Being transparent about salary can help your business gain the trust of current and prospective employees, and sharing the logic behind compensation with employees can make it easier for them to understand and accept their paycheck.

On the flipside, poorly implemented salary transparency practices cause turmoil if employees feel they aren't being paid fairly. 


A lack of understanding among employees is one of the biggest downsides to salary transparency. It's easy for an employee to put the blinders on and only feel frustration after seeing they're making less money than a co-worker.

"Salary transparency can backfire because it's the nature of people to compare, and they wouldn't necessarily be making accurate comparisons because they don't have all of the information required to do so," said Smith. "Also, there are different philosophies on how compensation is determined." 

There are various ways for determining compensation, and if employees don't have, or agree with, the information used to create a pay gap, it's likely that tensions will rise.

Perception causes trouble when it comes to salary transparency and pay discrepancies within a business. If employee A perceives their work to be equivalent to employee B, but those determining the pay between both employees don't and pay employee B more despite the two workers sharing a title, there will be tension. This may result in the loss of quality employees.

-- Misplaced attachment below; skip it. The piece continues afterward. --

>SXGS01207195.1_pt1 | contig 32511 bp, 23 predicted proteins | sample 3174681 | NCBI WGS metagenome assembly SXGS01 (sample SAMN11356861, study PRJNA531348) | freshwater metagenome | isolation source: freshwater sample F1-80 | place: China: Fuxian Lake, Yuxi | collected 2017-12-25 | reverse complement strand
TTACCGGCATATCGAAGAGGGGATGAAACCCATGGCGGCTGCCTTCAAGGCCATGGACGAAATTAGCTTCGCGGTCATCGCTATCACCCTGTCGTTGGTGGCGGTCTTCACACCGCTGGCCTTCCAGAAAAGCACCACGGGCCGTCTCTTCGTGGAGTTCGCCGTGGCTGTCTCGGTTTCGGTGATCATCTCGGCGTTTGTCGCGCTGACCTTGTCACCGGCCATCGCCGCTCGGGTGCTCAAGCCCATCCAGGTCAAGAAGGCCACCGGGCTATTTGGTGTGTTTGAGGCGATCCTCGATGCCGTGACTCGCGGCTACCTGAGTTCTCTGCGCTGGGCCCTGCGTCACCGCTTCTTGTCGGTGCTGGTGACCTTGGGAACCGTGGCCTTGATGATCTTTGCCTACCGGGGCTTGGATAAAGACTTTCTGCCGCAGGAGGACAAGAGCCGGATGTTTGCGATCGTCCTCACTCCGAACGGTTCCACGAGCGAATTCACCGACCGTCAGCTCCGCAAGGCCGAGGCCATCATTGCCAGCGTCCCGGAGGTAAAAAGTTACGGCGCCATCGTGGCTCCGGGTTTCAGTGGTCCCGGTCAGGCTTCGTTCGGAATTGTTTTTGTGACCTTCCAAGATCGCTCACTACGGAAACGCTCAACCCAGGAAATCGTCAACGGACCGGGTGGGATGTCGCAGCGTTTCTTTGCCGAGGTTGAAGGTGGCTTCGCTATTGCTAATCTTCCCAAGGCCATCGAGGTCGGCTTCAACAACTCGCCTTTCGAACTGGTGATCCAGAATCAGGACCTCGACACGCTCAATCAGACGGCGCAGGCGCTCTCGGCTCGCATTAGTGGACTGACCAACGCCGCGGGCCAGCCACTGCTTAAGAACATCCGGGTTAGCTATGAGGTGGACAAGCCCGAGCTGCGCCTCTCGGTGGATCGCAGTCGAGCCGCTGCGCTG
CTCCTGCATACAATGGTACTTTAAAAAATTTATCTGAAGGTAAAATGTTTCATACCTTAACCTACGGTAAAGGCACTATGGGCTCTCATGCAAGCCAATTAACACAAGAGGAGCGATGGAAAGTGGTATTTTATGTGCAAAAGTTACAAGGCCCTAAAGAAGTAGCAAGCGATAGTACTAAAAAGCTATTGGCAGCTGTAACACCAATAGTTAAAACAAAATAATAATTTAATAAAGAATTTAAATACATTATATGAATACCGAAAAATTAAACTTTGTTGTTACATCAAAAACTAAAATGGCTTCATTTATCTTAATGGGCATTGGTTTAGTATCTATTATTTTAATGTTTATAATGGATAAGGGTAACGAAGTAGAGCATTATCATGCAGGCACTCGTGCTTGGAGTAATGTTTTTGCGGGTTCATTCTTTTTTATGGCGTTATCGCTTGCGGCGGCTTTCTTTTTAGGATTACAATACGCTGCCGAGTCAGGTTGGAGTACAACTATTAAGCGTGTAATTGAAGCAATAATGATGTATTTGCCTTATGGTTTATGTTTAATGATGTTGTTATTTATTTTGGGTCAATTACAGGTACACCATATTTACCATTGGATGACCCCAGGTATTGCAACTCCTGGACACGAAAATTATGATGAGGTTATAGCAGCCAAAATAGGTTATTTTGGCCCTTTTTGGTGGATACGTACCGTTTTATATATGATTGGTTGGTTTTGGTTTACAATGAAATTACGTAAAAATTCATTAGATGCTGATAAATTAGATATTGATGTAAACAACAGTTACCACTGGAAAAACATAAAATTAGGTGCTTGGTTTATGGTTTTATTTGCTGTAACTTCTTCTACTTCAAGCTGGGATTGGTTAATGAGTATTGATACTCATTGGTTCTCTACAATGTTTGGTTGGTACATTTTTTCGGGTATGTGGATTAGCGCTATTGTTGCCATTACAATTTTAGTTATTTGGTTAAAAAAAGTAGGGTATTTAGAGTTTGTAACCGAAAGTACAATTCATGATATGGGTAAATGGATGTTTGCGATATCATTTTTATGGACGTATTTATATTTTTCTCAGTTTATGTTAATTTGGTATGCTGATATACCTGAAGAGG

"Good employees who feel underpaid may demand more money or exit the workplace," said Joan Marques, professor of management at Woodbury University in California. "If they cannot do so (due to circumstances, such as poor market conditions), they may become less productive."

Being transparent about salary opens your business up to the possibility of frustrated employees. There's no perfect system that'll appease everyone, which makes adequately explaining pay discrepancies a priority.

Addressing pay gaps within your business

Pay transparency requires a plan. If you share salary information, be extremely clear in how you came to those salary determinations.

"A small business can easily explain the difference in pay scale by providing the formula that was used to calculate each scale as well as a qualitative comparison in job description and responsibilities," said Kamyar Shah, a business consultant. "The key is transparency in data sharing."